Editorial and fashion photography are often portrayed as at odds with each other, as though appreciating one means you could not possibly understand the other. Obviously, photographers from each side borrow heavily from the other, but the myth has persisted nonetheless. A recent personal project by Micaiah Carter shows how by combining elements from each, you can elevate everything about your work.
Carter is the kind of photographer who somehow makes Pharrell and Taraji P. Henson feel like just some cool kids who stumbled into his backyard and happened to do a fashion shoot. A part of the highly regarded New Black Vanguard, he already has an enviable celebrity portfolio and has worked with major brands.
After the death of his dad, who was a major influence on his early work, Carter turned his camera toward his family for the first time. He used his background in fashion to create a space where intimate scenes could unfold, not candidly exactly, but not posed either. Usually based in New York, Carter spent time during the pandemic in his hometown in California, staying in a rented house similar to the one he grew up in. The resulting photos examine the quiet moments of joy in Black family life, mixed with some of his more daring fashion work. They are now on display in American Black Beauty Vol. 1, his first solo exhibition in New York. Carter took the time to talk with us in a phone interview about representation, his father, and what it means to be home.
This interview has been edited for clarity.
Let's start at the beginning, tell me about your dad and tell me about this project.
When he passed, I wanted to just get back into my work and connect more with my family. I also think I wanted to connect with my younger self. That was a big part of what I was doing, photographing my nieces and my nephews and my brothers, because I never really spent that much time around them growing up. It gave me a chance to process what I was going through, and also to be able to be creative with them, which was a new thing.
A lot of the work that I was shooting before was fashion work, but it was inspired by my dad. I wanted to combine the new fashion work that I had created in honor of him, but then also combine the more personal work as well.
Is your dad how you got into photography?
Kind of. It was half because of him and half because of me growing up on social media. There, I got to see images that I never got to see where I'm from, which is a small town in California. It opened my eyes up to what creativity could do with photography, especially with fashion photography.
You've gotten some good recognition for your fashion photography. You've been in the New Black Vanguard. You've worked with all kinds of amazing clients. Can you talk a little bit about your fashion photography and how this project is different?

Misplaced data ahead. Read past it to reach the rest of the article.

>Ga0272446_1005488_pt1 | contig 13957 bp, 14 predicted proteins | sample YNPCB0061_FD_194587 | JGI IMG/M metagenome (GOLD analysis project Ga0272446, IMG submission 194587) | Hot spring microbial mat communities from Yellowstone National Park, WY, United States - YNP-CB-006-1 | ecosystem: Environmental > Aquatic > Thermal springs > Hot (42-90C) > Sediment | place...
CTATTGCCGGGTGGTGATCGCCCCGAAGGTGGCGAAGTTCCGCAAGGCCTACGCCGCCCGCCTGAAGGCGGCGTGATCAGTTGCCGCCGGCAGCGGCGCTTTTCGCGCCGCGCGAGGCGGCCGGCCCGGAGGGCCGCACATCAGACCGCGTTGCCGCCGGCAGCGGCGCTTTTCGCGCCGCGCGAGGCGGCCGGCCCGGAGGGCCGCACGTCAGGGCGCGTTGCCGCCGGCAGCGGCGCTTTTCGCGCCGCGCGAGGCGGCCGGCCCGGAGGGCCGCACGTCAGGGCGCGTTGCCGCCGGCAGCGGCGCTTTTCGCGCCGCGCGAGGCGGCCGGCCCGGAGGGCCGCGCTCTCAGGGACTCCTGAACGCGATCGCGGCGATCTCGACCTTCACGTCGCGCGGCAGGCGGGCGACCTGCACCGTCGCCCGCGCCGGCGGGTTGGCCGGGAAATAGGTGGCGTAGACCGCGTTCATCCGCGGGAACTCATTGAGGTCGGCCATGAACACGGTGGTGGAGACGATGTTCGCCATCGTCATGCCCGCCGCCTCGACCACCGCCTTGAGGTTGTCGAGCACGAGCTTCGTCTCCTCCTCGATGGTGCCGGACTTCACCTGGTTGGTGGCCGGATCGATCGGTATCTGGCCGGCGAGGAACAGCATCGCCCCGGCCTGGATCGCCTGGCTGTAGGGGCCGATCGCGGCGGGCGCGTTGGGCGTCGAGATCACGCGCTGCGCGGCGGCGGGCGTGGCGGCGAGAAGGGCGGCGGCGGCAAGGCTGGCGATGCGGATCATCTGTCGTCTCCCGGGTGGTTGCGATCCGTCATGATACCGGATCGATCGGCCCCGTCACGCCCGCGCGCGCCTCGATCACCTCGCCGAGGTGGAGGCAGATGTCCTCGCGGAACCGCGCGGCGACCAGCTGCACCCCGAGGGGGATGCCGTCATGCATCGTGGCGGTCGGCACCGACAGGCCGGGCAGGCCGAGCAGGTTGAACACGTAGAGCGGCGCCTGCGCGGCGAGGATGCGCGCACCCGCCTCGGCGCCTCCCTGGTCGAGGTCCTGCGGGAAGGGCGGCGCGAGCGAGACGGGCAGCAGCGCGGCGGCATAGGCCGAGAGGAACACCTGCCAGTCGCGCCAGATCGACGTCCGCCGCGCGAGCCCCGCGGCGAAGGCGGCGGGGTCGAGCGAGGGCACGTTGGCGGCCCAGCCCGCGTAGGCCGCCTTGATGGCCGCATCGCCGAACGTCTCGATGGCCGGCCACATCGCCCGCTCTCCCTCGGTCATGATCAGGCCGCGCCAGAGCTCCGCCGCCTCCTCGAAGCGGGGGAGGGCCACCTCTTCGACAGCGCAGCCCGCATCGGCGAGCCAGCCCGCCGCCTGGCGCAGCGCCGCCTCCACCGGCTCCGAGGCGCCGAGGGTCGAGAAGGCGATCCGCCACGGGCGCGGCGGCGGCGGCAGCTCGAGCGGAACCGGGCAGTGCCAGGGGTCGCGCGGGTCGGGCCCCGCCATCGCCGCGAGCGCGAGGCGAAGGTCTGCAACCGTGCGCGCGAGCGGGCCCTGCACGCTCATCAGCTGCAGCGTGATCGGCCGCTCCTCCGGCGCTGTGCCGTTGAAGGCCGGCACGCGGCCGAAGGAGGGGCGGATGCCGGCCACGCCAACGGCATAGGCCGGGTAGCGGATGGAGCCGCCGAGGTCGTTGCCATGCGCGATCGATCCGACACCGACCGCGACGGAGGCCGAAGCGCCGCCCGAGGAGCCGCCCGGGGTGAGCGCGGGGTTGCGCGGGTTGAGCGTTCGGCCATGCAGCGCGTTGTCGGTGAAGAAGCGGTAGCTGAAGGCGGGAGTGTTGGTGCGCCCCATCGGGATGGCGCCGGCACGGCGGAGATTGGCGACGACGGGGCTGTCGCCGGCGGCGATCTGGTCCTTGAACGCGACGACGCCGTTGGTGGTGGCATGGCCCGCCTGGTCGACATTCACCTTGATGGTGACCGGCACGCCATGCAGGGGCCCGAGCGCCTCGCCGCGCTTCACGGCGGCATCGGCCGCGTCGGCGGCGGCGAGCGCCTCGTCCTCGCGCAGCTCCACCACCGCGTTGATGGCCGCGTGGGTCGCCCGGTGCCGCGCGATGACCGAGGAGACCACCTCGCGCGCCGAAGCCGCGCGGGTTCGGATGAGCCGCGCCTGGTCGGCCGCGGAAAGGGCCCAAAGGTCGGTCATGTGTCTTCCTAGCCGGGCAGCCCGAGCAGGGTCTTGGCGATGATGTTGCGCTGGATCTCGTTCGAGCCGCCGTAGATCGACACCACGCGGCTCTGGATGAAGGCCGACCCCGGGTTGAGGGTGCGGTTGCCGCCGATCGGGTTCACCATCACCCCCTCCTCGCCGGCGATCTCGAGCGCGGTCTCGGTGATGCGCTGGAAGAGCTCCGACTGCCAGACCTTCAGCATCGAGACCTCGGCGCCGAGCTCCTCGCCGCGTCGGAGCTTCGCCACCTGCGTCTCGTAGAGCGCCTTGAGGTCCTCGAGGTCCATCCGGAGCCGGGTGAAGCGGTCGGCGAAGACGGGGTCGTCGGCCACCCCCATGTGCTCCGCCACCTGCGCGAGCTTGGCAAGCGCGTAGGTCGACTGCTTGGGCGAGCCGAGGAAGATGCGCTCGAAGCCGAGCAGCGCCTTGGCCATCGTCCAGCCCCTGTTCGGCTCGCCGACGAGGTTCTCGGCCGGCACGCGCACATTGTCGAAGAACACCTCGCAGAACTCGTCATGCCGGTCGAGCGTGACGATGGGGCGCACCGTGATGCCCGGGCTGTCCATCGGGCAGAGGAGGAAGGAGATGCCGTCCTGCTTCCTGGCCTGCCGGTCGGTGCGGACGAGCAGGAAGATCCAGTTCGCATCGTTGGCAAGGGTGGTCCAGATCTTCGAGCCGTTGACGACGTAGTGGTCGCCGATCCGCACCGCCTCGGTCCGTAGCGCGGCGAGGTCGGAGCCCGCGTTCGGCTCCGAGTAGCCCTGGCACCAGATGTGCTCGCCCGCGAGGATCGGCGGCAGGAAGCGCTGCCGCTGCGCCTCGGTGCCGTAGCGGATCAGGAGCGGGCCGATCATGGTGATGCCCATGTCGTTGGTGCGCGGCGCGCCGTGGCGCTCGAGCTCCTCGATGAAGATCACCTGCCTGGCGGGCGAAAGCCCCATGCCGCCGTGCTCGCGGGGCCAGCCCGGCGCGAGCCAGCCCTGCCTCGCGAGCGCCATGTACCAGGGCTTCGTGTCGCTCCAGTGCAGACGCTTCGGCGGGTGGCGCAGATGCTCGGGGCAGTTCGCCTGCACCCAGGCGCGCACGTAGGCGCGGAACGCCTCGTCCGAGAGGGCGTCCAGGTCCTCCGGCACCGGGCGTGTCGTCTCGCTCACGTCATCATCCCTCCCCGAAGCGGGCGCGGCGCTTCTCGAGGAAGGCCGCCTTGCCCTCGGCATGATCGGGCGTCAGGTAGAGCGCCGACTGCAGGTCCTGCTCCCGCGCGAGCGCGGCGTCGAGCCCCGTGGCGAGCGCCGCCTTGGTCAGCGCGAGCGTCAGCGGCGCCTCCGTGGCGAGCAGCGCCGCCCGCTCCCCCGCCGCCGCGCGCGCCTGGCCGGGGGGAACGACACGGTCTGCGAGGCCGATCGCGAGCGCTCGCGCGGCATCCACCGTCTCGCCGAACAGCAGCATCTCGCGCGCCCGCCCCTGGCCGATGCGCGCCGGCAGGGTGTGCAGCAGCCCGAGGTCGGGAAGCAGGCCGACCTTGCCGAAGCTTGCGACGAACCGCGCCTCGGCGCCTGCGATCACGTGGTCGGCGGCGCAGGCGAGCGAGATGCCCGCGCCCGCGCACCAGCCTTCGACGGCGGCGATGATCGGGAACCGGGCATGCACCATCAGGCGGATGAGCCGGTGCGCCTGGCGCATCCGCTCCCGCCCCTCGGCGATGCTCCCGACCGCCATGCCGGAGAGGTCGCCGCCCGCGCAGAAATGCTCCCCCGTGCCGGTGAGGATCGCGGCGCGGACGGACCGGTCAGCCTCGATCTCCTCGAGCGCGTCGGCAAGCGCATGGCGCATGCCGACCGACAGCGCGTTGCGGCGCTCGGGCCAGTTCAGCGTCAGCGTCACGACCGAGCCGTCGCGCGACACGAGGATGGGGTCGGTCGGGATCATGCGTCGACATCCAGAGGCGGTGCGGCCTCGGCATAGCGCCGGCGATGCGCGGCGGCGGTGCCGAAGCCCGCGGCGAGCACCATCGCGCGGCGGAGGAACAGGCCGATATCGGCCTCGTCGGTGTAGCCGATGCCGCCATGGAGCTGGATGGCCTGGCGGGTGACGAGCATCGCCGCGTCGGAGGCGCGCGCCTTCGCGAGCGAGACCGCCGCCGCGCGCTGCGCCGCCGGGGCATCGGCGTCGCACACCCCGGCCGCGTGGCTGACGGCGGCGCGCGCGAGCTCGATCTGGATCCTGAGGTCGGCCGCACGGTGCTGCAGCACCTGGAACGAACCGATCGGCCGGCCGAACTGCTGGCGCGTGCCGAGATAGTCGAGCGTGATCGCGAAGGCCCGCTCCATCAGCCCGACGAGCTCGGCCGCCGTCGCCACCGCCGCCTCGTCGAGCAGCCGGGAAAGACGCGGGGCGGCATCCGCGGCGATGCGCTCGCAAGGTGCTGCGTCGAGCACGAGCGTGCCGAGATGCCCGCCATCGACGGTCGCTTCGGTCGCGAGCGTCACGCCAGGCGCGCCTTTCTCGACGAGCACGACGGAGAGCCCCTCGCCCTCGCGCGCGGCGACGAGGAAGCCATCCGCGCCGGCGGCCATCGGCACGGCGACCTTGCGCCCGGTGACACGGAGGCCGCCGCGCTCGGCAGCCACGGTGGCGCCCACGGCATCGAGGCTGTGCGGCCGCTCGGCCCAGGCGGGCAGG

It's more personal. I wasn't thinking in that headspace, it reminded me of how I was shooting in college. I just wanted to create images that spoke to not only me, but that I had representation of all types of people, all types of hair textures, all types of people that I grew up with. I wanted to see more of that in these artistic and fine art spaces. So I chose to go that way.
Can you talk about an image that you really feel encapsulates the whole project?
The photo of my brothers and my two nieces — that was the one where I said, you know, this is what I want to create. I felt like a part of it. I felt like I was really diving deep into what my connection means and celebrating my brother's connection of being a single father to his kids.
How did your family react to you taking pictures of them?
They've been supporting me throughout my whole career. It's kind of like a full-circle moment. It's actually really beautiful.
Can you talk a little bit about what future you're hoping to see for young Black kids?
For them to see themselves, not in a way that people assume [they should be], but what they bring to the table — from their own discoveries and from their own enjoyments and hobbies and really broadening the spectrum of what people think a Black person or a Black kid should be.
How did you work that into your pictures?
By being honest and putting myself in their shoes. I wanted this to feel like if I was them, what would I wanna see? What would I miss out on in my representation growing up? I think that was like the core of that.
Are you going to keep documenting your family in this way?
It's like a whole new way of how I want to approach my work, my personal work. That's why it says “Volume 1,” because I'll be working on this until I feel like I really told the story, the full story, that I want to tell.
Can you give a preview of what is the story you want to tell?
Cherishing the American Black view. I came up with the name [of the project] during the George Floyd protests, and all that was happening during 2020. I almost felt a lack of Black Americans being seen and showcasing what that really is like in America. That made me start thinking about my nieces and about my family and where my lineage came from. I want people to feel like they see themselves, or they see a part of themselves, they see a family member, just something that they can relate to, that's very honest and very straightforward.
I want them to feel like they're at home. That's the goal, especially for Black people. I want them to feel like they're at home and they can relate to all the things that are common in the American Black experience.